Arthur Hodges (c. 1893 – December 18, 1914) was a white man who became the first person in Clark County, Arkansas to be executed by means of the electric chair. Prior to that all executions were carried out by way of hanging or firing squad. He was the fourth person so executed in Arkansas and one of eight men executed by the state in a 16-day period. The eight executions in a 16-day period were the subject of an article, "Eight to Die in Arkansas", published in The Kansas City Star.
The 21-year-old Hodges was convicted of killing a Clark County constable while resisting arrest. As described in court documents, Clark County Constable Morgan Garner, assisted by citizen J.E. Chancellor, arrested Hodges for the theft of a pistol and some small items of value. Hodges inquired as to whether Garner had a warrant for his arrest, to which Garner replied he did not. Hodges then refused to be arrested, at which point Garner produced his service pistol, ordering Hodges to put his hands up and submit to a search. Hodges did have a pistol on his person, but Garner, by Hodges' own admission, failed to find the weapon during a search of him. Hodges claimed that he was abused physically by Garner, and that while en route to the jail Garner threatened to shoot him. Hodges then claimed that he produced his own pistol, which Garner had not located, and fired in an effort to frighten Garner. Instead, Garner was shot twice, killing him. Hodges appealed his Clark County conviction and sentence of execution, but the Clark County decision was upheld. He was executed on December 18, 1914.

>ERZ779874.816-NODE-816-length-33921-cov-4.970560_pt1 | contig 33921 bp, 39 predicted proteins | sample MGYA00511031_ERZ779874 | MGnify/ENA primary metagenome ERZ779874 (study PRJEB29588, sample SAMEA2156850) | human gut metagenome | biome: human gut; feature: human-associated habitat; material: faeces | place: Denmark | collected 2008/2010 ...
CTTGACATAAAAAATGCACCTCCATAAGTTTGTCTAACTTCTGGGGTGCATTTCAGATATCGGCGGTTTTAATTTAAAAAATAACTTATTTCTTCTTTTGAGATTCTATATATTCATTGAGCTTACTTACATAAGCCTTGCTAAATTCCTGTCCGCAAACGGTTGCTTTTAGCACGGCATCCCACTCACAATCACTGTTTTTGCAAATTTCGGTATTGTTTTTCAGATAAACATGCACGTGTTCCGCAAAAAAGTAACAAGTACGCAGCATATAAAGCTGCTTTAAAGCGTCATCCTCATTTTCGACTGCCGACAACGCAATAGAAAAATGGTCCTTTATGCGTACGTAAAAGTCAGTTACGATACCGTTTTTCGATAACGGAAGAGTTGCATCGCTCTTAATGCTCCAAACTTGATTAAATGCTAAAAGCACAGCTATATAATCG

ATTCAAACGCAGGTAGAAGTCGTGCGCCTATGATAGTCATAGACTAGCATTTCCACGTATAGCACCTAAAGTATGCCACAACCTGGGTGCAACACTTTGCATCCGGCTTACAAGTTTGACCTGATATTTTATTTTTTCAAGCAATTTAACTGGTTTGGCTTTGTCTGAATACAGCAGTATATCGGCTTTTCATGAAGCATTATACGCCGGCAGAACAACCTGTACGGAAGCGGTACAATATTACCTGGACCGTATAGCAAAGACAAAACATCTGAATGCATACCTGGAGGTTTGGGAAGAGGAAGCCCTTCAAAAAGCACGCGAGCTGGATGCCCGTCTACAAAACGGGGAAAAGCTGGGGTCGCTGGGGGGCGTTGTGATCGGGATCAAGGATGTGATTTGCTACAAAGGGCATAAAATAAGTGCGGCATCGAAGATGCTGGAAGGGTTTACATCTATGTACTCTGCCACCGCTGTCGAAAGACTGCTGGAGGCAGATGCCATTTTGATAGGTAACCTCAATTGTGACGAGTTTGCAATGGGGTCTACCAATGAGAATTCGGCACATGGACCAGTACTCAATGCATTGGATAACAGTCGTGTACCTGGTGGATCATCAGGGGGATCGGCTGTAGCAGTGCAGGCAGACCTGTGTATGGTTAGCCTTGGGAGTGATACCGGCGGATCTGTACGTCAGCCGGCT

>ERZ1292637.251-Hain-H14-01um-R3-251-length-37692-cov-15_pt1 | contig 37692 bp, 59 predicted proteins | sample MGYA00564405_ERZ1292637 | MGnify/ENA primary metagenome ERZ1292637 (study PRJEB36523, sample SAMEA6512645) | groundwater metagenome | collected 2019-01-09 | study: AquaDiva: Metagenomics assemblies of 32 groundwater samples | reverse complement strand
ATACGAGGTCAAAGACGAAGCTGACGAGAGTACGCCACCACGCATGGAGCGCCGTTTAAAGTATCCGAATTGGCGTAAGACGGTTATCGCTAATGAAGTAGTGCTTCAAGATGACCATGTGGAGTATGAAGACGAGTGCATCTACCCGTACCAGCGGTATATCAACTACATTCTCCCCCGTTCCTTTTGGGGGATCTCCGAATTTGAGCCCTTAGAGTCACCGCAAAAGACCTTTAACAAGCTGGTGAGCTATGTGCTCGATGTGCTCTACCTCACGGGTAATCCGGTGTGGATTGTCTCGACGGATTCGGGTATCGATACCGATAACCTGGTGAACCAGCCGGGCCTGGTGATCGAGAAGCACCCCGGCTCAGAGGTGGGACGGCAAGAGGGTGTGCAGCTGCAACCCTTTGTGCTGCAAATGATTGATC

- "Eight to Die in Arkansas," The Kansas City Star, November 18, 1914, p. 3
- List of Arkansas executions
- Arthur Hodges Appeal, January, 1914[permanent dead link]
- Arthur Hodges Conviction Upheld[permanent dead link]
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